We've had racists point out that there never were "real" civilisations in Africa. The other view is these people were so far evolved in their natural niche and living in equilibrium with nature they had no need to learn how to do bullshit jobs just to survive. In that view modern civilisation is a devolvement away from what we could be. But then I'm sure that view is again tainted by ideas of noble savages.

    I've got kids man. It's like everybody is just focused on making marshmallows above a fire, while forgetting their house is burning.
  • Fooloso4
    3.7k
    The simpler the writing is, the more difficult it is to understand it.god must be atheist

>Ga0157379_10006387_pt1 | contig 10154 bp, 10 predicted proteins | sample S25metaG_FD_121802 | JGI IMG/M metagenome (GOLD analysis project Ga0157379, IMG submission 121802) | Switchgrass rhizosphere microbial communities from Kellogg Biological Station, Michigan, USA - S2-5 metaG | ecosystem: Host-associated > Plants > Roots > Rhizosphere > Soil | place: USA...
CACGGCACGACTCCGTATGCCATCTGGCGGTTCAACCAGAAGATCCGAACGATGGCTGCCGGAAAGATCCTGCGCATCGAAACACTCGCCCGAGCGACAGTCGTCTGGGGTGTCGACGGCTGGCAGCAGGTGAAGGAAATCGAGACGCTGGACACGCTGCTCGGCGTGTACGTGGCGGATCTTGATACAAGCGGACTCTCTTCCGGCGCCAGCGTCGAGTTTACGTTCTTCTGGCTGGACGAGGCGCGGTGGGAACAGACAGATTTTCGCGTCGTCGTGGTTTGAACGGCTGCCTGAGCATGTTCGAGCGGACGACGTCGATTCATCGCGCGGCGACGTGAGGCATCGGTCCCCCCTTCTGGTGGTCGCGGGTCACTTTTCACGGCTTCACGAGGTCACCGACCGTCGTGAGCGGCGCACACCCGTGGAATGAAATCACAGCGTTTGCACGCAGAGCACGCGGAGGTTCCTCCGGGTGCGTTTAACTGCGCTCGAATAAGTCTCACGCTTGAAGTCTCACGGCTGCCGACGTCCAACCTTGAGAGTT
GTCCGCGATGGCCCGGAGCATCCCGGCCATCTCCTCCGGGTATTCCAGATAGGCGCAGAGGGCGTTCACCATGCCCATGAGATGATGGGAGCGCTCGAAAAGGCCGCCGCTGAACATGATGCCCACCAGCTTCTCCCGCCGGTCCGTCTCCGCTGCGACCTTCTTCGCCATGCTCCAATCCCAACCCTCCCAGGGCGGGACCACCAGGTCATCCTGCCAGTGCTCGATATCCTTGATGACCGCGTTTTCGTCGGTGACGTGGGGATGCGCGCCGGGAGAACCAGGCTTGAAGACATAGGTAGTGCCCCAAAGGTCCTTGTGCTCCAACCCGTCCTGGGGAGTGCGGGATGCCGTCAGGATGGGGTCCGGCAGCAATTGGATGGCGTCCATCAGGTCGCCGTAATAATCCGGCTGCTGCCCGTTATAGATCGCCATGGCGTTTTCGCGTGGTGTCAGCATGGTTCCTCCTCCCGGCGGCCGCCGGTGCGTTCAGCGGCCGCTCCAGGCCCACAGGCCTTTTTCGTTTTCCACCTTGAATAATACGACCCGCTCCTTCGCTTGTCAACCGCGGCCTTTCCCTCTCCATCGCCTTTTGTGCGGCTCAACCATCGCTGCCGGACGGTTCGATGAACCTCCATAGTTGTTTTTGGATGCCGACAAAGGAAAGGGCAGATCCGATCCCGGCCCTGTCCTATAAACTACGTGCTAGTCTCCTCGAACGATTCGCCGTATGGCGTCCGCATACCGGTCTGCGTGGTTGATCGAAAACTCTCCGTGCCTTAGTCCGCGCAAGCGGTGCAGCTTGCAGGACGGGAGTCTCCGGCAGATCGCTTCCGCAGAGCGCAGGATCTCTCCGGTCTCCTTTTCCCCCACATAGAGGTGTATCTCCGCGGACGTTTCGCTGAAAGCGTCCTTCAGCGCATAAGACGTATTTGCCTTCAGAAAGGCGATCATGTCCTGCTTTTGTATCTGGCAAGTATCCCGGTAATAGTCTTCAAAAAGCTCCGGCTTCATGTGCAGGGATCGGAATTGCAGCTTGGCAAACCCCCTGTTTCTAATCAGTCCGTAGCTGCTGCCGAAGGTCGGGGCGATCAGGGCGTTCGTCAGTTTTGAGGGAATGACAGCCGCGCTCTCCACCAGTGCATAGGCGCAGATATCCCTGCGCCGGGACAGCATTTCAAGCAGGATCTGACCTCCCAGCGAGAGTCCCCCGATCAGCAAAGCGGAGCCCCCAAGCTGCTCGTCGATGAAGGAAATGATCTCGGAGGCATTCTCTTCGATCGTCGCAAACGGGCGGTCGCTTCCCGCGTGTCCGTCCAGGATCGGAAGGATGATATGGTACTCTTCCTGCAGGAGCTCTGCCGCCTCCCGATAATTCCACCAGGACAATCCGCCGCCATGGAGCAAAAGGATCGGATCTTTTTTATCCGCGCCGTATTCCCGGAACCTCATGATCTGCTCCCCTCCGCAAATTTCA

What is true in the case of Xenophon is not true in general. His writing is deceptively simple. There is much more there than meets the eye.
  • Fooloso4
    3.7k
    I feel rather strongly that we need to move away from an expression of profit solely in terms of money.Benkei

    This is one of the things Xenophon talks about. What is of profit is not the money or the possessions, but their right use.

    If it doesn't improve the world we're living in, why should we be bothering?Benkei

    Another of Xenophon's themes. He discusses it in terms of the estate. Those who deplete it, those who maintain it, and those who increase it. There is a turn from the estate being beneficial to the manager to the manager being beneficial to the estate.
  • god must be atheist
    4.7k
    What is true in the case of Xenophon is not true in general. His writing is deceptively simple. There is much more there than meets the eye.Fooloso4

    So it's tricky reading in a simple form. I get it now. It is not REALLY simple...only the form. Right on.